The Last Battle of the Civil War
In 1865, a military tribunal convicted Dr. Samuel A. Mudd in the conspiracy to assassinate Abraham Lincoln. Was he guilty?
Dec 30, 2002, Vol. 8, No. 16 • By ANDREW FERGUSON
ONE FRIDAY THIS PAST NOVEMBER, without much to-do, the Circuit Court of Appeals for the District of Columbia dismissed the case of Dr. Samuel A. Mudd. The court's reasoning, what I could make of it, seemed highly technical. "Appellant's insurmountable problem is that his claim is not arguably within the zone of interests to be protected or regulated by the statute in question," the judges wrote. The ruling was rendered unanimously, and bloodlessly--though bloodlessness, in my opinion, is an odd tone to adopt in a case so heartfelt and long-lived as Dr. Mudd's. Having died in 1883, the doctor is no longer around to defend himself, and the case is showing its age, too, having begun with Mudd's conviction, 137 years ago, of aiding John Wilkes Booth in the conspiracy to murder Abraham Lincoln.
In a brief item the next day, the New York Times noted the ruling's definitive quality, and issued, Times-like, a definitive ruling of its own: The court's decision, the paper said, "effectively ended the decades-long campaign of the descendants of Dr. Samuel A. Mudd to clear his name."
That didn't strike me as quite right either. Americans are famous for their disdain of history, as our history bears out, but no American has yet summoned the power to kill the case of Samuel Mudd. It has rattled around, in one form or another, in the courts and elsewhere, since the end of the Civil War. His family has worked hard to keep the case alive. This most recent attempt was the handiwork of Dr. Mudd's grandson, Dr. Richard D. Mudd, more commonly known among the family as Dr. Dick. He died this spring, Dr. Dick did, at the age of 101. He had spent most of his life, from the early 1920s onward, arguing his grandfather's innocence in newspapers and courtrooms, on radio and television, in film documentaries and before congressional committees. The family's work would not cease, he often said, until justice was done--until the same federal government that had convicted his grandfather admitted its mistake, and certified that this good man had had nothing to do with the most consequential crime in American history.
With Dr. Dick's death, the family duty has fallen to his son Tom. When I heard about the court's decision I called him up.
"The Times says this will put an end to your efforts," I said.
"Oh for heaven's sakes," he said. "We've had lots of peaks and valleys. A door opens up, and we say 'At last! Justice will be done!' And then it slams shut. Well, this door just slammed shut. But another one will open up again--somewhere, sooner or later. This is a very long story."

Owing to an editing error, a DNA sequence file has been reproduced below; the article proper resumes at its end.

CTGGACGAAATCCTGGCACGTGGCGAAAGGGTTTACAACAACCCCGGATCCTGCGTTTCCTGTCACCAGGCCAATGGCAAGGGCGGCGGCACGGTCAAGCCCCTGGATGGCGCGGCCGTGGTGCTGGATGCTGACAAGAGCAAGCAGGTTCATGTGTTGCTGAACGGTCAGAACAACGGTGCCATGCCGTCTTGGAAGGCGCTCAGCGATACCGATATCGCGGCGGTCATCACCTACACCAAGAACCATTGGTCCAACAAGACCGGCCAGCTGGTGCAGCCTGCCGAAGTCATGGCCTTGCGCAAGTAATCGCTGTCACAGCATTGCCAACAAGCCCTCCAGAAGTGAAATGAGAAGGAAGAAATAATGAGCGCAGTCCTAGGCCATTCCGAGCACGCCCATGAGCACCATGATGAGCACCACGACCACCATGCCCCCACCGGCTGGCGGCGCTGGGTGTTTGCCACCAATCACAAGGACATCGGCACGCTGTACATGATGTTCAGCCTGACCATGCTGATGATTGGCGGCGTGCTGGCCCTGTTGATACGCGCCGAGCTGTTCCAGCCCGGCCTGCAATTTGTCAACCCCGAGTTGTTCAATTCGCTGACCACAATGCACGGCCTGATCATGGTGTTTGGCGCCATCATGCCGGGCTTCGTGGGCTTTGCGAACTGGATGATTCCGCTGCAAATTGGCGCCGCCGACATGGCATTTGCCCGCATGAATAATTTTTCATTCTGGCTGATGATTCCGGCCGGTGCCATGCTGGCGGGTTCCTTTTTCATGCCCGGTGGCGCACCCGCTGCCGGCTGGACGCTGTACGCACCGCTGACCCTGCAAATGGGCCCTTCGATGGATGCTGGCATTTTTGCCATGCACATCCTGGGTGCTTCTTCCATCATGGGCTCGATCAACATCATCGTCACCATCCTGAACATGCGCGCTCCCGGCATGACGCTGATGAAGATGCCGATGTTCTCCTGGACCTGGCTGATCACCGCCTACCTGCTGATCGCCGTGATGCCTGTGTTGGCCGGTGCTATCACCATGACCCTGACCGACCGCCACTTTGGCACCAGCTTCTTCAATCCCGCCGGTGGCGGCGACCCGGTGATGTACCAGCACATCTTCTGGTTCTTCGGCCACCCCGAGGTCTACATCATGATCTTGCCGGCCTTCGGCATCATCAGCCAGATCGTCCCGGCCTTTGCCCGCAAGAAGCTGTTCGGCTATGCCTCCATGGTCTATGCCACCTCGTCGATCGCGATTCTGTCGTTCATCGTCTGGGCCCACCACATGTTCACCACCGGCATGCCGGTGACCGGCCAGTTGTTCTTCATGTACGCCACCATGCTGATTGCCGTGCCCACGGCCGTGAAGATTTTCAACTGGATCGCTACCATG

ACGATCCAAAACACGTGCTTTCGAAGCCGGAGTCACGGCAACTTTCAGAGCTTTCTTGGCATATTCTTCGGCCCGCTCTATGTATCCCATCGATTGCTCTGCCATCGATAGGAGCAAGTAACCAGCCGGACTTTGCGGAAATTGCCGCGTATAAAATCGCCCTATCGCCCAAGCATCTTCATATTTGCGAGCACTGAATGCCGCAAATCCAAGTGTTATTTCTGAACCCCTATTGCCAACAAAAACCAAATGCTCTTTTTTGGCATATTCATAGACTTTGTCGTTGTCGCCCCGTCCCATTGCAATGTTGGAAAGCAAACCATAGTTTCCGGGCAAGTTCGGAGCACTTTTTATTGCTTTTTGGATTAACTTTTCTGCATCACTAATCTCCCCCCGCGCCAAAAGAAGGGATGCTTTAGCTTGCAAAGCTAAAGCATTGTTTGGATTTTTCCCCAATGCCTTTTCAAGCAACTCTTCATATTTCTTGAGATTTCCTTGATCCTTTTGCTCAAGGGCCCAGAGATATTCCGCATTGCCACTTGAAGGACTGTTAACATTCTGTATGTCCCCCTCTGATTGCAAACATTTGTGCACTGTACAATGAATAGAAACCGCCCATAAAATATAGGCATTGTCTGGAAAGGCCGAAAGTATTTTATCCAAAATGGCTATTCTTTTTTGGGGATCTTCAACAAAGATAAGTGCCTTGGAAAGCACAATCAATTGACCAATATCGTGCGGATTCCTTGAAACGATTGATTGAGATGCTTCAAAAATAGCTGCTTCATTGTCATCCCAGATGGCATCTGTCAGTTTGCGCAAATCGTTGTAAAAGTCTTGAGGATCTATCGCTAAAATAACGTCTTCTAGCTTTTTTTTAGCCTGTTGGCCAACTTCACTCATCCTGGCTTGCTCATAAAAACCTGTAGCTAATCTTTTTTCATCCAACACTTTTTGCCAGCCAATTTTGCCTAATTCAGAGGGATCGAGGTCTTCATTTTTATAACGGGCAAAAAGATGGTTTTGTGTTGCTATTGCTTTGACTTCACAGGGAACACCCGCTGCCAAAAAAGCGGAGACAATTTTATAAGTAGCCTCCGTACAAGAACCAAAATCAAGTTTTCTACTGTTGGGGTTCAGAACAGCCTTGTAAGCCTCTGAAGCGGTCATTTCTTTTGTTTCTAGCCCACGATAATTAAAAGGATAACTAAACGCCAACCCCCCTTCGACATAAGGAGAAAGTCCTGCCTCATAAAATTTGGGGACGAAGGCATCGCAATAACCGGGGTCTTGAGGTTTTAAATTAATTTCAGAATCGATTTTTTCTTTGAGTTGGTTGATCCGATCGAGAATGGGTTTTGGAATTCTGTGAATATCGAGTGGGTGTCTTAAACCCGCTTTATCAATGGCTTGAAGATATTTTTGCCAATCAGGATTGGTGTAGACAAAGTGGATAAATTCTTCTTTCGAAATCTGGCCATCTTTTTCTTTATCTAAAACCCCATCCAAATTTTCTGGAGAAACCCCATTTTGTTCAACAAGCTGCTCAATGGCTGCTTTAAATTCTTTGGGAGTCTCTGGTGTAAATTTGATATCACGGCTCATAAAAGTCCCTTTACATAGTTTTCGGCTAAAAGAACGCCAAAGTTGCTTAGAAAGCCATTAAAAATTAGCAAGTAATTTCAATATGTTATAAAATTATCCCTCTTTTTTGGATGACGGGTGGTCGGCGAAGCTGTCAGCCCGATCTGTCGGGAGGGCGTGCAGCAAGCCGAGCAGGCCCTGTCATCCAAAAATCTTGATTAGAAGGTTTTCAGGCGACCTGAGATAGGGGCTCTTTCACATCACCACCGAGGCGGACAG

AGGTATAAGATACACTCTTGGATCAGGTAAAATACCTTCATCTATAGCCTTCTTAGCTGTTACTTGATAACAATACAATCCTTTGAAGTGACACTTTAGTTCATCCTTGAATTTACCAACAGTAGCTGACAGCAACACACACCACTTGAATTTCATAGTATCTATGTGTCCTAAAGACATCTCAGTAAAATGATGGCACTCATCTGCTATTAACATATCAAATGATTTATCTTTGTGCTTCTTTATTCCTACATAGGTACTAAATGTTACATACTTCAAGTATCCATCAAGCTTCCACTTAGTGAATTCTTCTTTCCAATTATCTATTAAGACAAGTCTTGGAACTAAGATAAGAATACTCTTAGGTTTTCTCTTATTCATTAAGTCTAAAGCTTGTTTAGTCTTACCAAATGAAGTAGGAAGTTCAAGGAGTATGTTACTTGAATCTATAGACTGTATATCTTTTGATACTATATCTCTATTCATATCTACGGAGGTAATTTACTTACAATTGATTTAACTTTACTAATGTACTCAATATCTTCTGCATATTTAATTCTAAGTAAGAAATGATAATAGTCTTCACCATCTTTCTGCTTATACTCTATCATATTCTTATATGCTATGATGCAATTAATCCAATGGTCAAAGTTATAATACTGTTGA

THE STORY, as the Mudd family tells it, begins in the early morning hours of Saturday, April 15, 1865. Dr. Samuel A. Mudd lay sleeping in the back bedroom of his farmhouse in Charles County, Maryland, about twenty miles south of Washington, D.C., when he was awakened by two strangers clamoring at the front door. One of the men had a broken leg--the result, his companion said, of a tumble taken from his horse as they rode hard through the rain on their way to Washington. The men seemed unduly excited, and Dr. Mudd was a cautious man, but after some hesitation he helped the injured rider across the threshold into his front parlor, where he laid him up on a settee, and did his best to splint the leg.
Dr. Mudd took little note of the men's appearance: One was young and talkative, no more than 20, the other was older and wore whiskers. They slept the night in the upstairs guest room. After lunch the next day, while the older visitor rested in bed, Dr. Mudd and the young man canvassed the neighborhood for a carriage that could carry them the rest of the way to the capital. Without luck, the young man returned to the farm to gather up his friend and take their chances with their exhausted horses. Dr. Mudd rode on another four miles or so, to the nearby village of Bryantown, to visit patients and run errands.
He found the village in high panic, swarming with federal troops. A soldier told Mudd the president was dead, shot by a man named Booth the night before. Mudd returned to the farm in the late afternoon. By the time he got home the strangers were gone--or perhaps they were just leaving; the two accounts that Dr. Mudd later gave are unclear. But once they were gone he grew suspicious. The next morning, after church, he asked a cousin headed into town to tell the authorities about his mysterious visitors.
That was Sunday, April 16. On Tuesday morning a party of soldiers arrived to question Dr. Mudd. Two days later they returned, then again the next day. On Saturday they arrived without warning to take him to Washington, where he was charged with aiding and abetting Booth in his escape.